“The first rule of hurricane coverage is that every broadcast must begin with palm trees bending in the wind.” – Carl Hiaasen
Hurricane season is upon us once again, and for many of us that means a list of preparations. Flashlight batteries, ponchos, battery-operated phone chargers, extra clothes, cash, a first aid kit, signal items like a mirror or whistle, and non-perishable food products, are collected, and thrown into the Emergency Go Bag in the closet nearest the door. We don’t want to need any of this but if we do, it’s nice to know we have a kit ready to go.
As horrific as these storms can be – anyone living near the coast who went through Hurricane Sandy in 2012 will surely have some awful stories to tell – eventually they do come to an end.
If you haven’t picked up the hint yet, it’s a good idea to keep some insurance information in that Go Bag as well. Not your whole policy, that’s unrealistic. But a small note with policy numbers, effective dates, and claims hotlines can make the difference between being first in line for a repair crew and hearing that “everyone’s already booked solid.”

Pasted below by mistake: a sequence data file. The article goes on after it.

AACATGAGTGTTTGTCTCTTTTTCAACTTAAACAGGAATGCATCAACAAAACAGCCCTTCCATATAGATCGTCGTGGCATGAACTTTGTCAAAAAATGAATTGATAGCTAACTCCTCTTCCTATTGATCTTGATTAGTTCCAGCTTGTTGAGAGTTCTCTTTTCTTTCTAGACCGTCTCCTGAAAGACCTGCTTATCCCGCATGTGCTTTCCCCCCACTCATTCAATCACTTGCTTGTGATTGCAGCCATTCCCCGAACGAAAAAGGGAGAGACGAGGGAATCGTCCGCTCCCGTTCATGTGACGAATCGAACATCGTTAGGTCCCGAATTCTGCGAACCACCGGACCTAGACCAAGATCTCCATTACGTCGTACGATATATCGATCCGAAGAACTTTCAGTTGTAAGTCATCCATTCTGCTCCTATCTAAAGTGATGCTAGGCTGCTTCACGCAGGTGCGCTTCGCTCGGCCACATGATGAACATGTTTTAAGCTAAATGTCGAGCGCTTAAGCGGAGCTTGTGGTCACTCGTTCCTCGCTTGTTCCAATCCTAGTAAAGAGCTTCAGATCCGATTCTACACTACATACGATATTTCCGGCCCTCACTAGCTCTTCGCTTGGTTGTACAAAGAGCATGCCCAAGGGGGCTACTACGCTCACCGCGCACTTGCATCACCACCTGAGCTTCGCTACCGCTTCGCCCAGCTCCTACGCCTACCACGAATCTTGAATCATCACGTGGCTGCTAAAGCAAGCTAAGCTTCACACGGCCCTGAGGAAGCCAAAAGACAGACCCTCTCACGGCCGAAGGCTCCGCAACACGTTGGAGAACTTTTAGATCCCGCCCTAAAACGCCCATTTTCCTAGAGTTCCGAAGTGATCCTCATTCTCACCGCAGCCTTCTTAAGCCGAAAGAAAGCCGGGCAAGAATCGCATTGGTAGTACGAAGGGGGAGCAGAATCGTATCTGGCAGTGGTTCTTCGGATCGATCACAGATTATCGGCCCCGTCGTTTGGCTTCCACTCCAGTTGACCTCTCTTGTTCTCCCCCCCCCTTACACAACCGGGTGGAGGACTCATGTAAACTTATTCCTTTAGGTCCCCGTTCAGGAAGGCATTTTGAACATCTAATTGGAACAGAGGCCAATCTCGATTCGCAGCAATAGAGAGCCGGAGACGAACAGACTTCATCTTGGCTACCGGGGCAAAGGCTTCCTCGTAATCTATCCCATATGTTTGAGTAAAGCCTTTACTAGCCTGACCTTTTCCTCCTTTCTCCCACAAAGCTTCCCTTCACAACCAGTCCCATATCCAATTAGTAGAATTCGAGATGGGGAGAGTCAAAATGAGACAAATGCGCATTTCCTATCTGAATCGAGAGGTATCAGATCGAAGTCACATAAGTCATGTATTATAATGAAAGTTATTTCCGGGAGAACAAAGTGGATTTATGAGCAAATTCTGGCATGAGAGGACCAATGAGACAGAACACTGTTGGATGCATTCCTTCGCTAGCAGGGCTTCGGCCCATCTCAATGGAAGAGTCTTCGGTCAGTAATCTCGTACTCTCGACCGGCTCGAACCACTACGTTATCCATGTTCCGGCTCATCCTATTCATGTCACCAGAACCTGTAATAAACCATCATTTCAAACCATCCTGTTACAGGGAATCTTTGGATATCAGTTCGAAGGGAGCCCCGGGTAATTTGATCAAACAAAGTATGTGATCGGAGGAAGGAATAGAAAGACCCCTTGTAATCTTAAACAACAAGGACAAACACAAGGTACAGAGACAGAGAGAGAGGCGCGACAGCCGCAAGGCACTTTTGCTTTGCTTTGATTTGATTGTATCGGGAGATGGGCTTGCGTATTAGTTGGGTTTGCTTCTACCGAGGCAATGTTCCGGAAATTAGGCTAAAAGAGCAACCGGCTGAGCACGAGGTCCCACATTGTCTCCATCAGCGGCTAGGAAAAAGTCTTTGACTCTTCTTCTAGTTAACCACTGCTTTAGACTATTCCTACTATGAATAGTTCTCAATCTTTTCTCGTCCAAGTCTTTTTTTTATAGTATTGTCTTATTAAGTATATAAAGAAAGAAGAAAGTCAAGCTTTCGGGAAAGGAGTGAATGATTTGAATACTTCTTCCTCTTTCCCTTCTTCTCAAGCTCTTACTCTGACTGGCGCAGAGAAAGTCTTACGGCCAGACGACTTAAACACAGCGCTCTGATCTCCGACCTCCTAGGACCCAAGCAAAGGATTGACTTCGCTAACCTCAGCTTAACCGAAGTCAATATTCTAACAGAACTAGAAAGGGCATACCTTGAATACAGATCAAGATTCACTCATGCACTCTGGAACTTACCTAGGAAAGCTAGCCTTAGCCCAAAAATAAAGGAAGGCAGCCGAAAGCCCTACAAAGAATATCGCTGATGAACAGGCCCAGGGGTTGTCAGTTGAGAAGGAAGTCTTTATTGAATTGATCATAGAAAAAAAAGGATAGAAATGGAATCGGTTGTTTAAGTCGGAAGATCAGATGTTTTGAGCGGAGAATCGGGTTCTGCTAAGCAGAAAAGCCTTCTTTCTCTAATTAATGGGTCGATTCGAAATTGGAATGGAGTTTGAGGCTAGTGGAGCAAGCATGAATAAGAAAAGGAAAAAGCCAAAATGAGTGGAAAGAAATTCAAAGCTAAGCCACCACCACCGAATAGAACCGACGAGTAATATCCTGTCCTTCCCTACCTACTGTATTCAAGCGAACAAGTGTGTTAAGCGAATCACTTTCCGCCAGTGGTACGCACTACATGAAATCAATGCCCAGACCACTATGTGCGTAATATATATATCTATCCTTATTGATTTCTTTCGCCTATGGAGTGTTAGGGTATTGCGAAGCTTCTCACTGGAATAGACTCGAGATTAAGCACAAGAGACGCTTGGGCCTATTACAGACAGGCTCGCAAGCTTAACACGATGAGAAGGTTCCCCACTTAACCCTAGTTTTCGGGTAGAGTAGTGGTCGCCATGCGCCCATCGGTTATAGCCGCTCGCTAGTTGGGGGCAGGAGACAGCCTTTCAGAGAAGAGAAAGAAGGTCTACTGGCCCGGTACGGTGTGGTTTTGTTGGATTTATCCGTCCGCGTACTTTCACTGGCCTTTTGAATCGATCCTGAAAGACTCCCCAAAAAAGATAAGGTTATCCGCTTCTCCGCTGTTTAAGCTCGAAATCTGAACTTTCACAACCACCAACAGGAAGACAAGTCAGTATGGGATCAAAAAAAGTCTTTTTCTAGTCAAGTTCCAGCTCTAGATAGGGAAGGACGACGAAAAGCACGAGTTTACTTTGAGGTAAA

Besides jotting down that insurance information, when was the last time you checked your coverage?
Most homeowner policies exclude losses due to floods. If you’re outside of a flood zone, flood insurance could be available for a lot less than you might expect. If you’re in a flood zone, your bank probably already required it when you bought your home – and if it’s paid off, I HIGHLY recommend you keep it. Even with recent rate increases, your policy almost assuredly costs less than the cost of repairs, and some of what you lose (for example, family photos) will be priceless. Take as much as you can comfortably afford up to the max – in my experience there’s no such thing as a “little flood” when a hurricane pays you a visit.
Let’s also revisit that homeowner’s policy. Do you have a named storm deductible? Or one that applies to all wind & hail losses? Carriers often use percentage deductibles – find out if this is a percentage of the total loss amount, or a percentage of your building coverage limit. A 2% deductible might seem like peanuts, until you do the math after a loss and realize that your $500,000 policy now comes with a $10,000 repair price tag.
If you can afford a lower deductible (and your policy allows it), I suggest having your policy endorsed for one. The last thing you want to worry about in the aftermath of a disaster is where you’re going to come up with $10,000.
Finally, let’s check your auto policy; you need to have comprehensive or “Other Than Collision” (OTC). This is the coverage that responds to losses like falling trees, or flash flood damage. “But my car is paid off…” so? Can you afford to start a new set of payments? Don’t cheat yourself.
Hurricanes can be very scary events to live through, but if we prepare for the worst, things should work out for the best in the end.